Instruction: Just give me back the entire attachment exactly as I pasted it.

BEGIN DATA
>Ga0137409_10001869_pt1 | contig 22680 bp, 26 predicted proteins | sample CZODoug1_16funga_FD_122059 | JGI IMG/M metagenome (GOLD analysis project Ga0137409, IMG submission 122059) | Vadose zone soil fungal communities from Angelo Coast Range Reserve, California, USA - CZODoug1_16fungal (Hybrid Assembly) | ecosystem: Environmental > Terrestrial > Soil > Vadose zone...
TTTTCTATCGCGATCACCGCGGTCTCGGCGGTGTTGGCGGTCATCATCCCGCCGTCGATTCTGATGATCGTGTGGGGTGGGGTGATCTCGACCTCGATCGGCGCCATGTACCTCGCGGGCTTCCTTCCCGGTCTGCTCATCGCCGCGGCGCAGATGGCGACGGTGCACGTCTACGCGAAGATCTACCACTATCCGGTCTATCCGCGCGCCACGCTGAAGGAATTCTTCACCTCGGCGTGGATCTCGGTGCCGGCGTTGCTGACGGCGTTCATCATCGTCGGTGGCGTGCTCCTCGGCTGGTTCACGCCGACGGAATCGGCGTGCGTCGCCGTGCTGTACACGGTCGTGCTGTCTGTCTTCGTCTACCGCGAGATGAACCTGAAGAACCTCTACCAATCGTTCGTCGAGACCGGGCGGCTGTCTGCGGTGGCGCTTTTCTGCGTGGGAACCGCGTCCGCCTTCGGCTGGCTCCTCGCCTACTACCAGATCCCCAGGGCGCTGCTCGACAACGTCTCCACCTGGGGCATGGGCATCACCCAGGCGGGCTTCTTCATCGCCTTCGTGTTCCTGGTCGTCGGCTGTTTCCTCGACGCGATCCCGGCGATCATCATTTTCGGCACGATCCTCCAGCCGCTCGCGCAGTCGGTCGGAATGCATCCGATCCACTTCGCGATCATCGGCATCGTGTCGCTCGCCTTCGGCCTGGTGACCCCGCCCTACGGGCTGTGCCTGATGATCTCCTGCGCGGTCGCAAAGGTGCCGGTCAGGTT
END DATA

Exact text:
>Ga0137409_10001869_pt1 | contig 22680 bp, 26 predicted proteins | sample CZODoug1_16funga_FD_122059 | JGI IMG/M metagenome (GOLD analysis project Ga0137409, IMG submission 122059) | Vadose zone soil fungal communities from Angelo Coast Range Reserve, California, USA - CZODoug1_16fungal (Hybrid Assembly) | ecosystem: Environmental > Terrestrial > Soil > Vadose zone...
TTTTCTATCGCGATCACCGCGGTCTCGGCGGTGTTGGCGGTCATCATCCCGCCGTCGATTCTGATGATCGTGTGGGGTGGGGTGATCTCGACCTCGATCGGCGCCATGTACCTCGCGGGCTTCCTTCCCGGTCTGCTCATCGCCGCGGCGCAGATGGCGACGGTGCACGTCTACGCGAAGATCTACCACTATCCGGTCTATCCGCGCGCCACGCTGAAGGAATTCTTCACCTCGGCGTGGATCTCGGTGCCGGCGTTGCTGACGGCGTTCATCATCGTCGGTGGCGTGCTCCTCGGCTGGTTCACGCCGACGGAATCGGCGTGCGTCGCCGTGCTGTACACGGTCGTGCTGTCTGTCTTCGTCTACCGCGAGATGAACCTGAAGAACCTCTACCAATCGTTCGTCGAGACCGGGCGGCTGTCTGCGGTGGCGCTTTTCTGCGTGGGAACCGCGTCCGCCTTCGGCTGGCTCCTCGCCTACTACCAGATCCCCAGGGCGCTGCTCGACAACGTCTCCACCTGGGGCATGGGCATCACCCAGGCGGGCTTCTTCATCGCCTTCGTGTTCCTGGTCGTCGGCTGTTTCCTCGACGCGATCCCGGCGATCATCATTTTCGGCACGATCCTCCAGCCGCTCGCGCAGTCGGTCGGAATGCATCCGATCCACTTCGCGATCATCGGCATCGTGTCGCTCGCCTTCGGCCTGGTGACCCCGCCCTACGGGCTGTGCCTGATGATCTCCTGCGCGGTCGCAAAGGTGCCGGTCAGGTT